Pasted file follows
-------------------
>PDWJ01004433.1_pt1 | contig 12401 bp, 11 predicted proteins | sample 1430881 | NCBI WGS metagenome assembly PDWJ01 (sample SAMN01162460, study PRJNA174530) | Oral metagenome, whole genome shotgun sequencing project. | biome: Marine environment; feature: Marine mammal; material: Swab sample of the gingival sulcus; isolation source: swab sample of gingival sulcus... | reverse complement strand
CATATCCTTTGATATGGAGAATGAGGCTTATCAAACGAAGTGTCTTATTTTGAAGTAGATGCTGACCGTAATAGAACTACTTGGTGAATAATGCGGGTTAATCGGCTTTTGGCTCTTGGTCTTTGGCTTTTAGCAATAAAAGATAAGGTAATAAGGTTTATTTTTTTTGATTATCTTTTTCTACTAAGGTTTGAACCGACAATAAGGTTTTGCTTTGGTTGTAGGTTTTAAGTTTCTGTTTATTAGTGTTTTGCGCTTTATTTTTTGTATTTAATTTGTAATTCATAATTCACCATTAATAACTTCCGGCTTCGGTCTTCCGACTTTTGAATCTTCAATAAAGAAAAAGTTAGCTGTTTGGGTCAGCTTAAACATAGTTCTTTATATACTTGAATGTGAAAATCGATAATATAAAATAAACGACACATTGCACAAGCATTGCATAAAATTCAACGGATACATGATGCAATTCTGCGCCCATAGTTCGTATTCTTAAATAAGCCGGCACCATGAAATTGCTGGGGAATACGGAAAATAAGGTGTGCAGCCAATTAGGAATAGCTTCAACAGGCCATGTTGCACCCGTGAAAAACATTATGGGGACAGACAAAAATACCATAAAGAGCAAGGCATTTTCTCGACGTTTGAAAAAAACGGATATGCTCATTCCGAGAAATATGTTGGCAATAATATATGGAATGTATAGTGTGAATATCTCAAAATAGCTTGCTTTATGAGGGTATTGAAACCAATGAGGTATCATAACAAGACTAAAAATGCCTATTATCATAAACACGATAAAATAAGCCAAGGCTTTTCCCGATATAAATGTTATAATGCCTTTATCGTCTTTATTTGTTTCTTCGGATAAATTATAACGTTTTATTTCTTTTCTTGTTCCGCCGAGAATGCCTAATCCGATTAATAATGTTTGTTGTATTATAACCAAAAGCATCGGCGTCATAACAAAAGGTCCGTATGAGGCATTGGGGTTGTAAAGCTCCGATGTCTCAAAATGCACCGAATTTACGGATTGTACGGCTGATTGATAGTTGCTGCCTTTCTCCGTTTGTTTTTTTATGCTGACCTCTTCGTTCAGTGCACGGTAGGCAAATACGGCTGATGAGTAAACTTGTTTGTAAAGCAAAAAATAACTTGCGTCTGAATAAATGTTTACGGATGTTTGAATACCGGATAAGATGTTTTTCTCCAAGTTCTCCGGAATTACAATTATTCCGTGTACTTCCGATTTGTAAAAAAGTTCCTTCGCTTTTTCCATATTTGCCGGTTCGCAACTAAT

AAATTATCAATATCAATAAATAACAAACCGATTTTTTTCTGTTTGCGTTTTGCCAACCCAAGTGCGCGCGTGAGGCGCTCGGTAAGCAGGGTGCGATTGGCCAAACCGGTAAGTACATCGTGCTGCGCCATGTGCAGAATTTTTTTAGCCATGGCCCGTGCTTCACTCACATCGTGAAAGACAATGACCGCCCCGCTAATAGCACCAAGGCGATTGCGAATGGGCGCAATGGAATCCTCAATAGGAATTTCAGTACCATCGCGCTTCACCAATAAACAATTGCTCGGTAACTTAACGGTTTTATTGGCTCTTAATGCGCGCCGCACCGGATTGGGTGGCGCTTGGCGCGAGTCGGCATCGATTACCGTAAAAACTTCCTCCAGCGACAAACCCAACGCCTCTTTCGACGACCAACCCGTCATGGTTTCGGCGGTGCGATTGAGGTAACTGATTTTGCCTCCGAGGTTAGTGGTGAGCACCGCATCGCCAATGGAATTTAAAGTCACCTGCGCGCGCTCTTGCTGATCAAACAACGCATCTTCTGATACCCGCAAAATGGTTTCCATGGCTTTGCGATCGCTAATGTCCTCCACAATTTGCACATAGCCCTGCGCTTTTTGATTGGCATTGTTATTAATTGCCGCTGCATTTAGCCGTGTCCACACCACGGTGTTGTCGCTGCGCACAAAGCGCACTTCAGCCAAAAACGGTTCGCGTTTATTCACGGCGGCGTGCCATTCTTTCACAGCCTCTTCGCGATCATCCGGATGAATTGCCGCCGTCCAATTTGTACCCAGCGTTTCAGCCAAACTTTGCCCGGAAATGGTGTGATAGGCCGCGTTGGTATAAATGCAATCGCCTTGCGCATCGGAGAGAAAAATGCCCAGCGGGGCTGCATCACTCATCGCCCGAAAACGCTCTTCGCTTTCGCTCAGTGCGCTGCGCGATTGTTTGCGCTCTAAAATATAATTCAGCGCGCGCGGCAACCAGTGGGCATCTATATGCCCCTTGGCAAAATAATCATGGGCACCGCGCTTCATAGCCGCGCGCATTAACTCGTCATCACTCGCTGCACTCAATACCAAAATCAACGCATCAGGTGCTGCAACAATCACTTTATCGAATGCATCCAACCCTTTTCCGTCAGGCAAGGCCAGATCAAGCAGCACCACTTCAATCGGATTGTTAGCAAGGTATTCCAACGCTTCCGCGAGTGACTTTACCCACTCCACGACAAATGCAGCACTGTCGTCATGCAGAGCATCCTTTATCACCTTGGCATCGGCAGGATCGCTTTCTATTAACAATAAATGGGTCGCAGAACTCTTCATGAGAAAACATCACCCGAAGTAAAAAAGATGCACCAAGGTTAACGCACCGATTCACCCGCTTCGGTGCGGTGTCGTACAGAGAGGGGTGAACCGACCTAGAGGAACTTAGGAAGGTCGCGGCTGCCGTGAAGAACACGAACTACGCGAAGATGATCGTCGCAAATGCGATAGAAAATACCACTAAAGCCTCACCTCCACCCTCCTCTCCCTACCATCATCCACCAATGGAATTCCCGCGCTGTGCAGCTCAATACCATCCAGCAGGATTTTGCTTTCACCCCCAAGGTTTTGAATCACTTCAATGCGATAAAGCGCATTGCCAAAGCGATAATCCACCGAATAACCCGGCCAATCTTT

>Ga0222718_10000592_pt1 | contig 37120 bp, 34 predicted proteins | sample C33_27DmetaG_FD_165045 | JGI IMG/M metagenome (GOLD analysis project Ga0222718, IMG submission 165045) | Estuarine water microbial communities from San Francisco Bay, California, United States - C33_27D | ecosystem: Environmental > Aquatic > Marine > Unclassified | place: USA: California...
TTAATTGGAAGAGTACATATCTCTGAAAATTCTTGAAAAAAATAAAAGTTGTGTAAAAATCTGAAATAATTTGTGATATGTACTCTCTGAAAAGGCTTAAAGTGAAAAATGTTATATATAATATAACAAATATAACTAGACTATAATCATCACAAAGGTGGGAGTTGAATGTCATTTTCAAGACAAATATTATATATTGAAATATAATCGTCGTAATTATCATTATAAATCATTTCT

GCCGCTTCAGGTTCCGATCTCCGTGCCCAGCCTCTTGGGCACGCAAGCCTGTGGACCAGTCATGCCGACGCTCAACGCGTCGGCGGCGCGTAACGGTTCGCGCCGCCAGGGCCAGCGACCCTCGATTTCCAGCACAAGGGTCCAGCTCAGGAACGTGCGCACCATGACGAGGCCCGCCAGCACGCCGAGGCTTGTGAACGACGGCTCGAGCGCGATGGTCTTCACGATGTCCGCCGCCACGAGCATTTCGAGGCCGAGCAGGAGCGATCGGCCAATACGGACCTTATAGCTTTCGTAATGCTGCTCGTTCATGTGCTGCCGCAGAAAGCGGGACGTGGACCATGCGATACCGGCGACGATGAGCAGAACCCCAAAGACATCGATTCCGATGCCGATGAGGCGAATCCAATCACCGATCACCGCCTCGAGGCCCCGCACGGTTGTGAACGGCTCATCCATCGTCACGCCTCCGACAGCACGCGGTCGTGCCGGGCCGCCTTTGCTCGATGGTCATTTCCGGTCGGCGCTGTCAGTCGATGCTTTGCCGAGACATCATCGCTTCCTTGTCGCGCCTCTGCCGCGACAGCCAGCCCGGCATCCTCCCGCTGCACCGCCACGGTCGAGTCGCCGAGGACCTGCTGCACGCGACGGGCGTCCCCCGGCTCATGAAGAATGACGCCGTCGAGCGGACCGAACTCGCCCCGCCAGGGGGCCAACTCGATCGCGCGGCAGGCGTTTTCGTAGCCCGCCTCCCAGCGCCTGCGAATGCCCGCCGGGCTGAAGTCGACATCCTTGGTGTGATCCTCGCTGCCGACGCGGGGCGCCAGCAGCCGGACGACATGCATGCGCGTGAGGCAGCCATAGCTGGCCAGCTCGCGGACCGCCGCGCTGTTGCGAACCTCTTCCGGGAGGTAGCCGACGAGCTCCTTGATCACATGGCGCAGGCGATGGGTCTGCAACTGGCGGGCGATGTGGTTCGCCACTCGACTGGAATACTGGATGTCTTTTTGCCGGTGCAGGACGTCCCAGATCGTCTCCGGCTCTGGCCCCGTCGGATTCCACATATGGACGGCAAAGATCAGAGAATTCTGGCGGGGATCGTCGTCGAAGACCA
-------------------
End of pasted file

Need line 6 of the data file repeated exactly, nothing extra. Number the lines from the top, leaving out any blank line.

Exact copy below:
GCCGCTTCAGGTTCCGATCTCCGTGCCCAGCCTCTTGGGCACGCAAGCCTGTGGACCAGTCATGCCGACGCTCAACGCGTCGGCGGCGCGTAACGGTTCGCGCCGCCAGGGCCAGCGACCCTCGATTTCCAGCACAAGGGTCCAGCTCAGGAACGTGCGCACCATGACGAGGCCCGCCAGCACGCCGAGGCTTGTGAACGACGGCTCGAGCGCGATGGTCTTCACGATGTCCGCCGCCACGAGCATTTCGAGGCCGAGCAGGAGCGATCGGCCAATACGGACCTTATAGCTTTCGTAATGCTGCTCGTTCATGTGCTGCCGCAGAAAGCGGGACGTGGACCATGCGATACCGGCGACGATGAGCAGAACCCCAAAGACATCGATTCCGATGCCGATGAGGCGAATCCAATCACCGATCACCGCCTCGAGGCCCCGCACGGTTGTGAACGGCTCATCCATCGTCACGCCTCCGACAGCACGCGGTCGTGCCGGGCCGCCTTTGCTCGATGGTCATTTCCGGTCGGCGCTGTCAGTCGATGCTTTGCCGAGACATCATCGCTTCCTTGTCGCGCCTCTGCCGCGACAGCCAGCCCGGCATCCTCCCGCTGCACCGCCACGGTCGAGTCGCCGAGGACCTGCTGCACGCGACGGGCGTCCCCCGGCTCATGAAGAATGACGCCGTCGAGCGGACCGAACTCGCCCCGCCAGGGGGCCAACTCGATCGCGCGGCAGGCGTTTTCGTAGCCCGCCTCCCAGCGCCTGCGAATGCCCGCCGGGCTGAAGTCGACATCCTTGGTGTGATCCTCGCTGCCGACGCGGGGCGCCAGCAGCCGGACGACATGCATGCGCGTGAGGCAGCCATAGCTGGCCAGCTCGCGGACCGCCGCGCTGTTGCGAACCTCTTCCGGGAGGTAGCCGACGAGCTCCTTGATCACATGGCGCAGGCGATGGGTCTGCAACTGGCGGGCGATGTGGTTCGCCACTCGACTGGAATACTGGATGTCTTTTTGCCGGTGCAGGACGTCCCAGATCGTCTCCGGCTCTGGCCCCGTCGGATTCCACATATGGACGGCAAAGATCAGAGAATTCTGGCGGGGATCGTCGTCGAAGACCA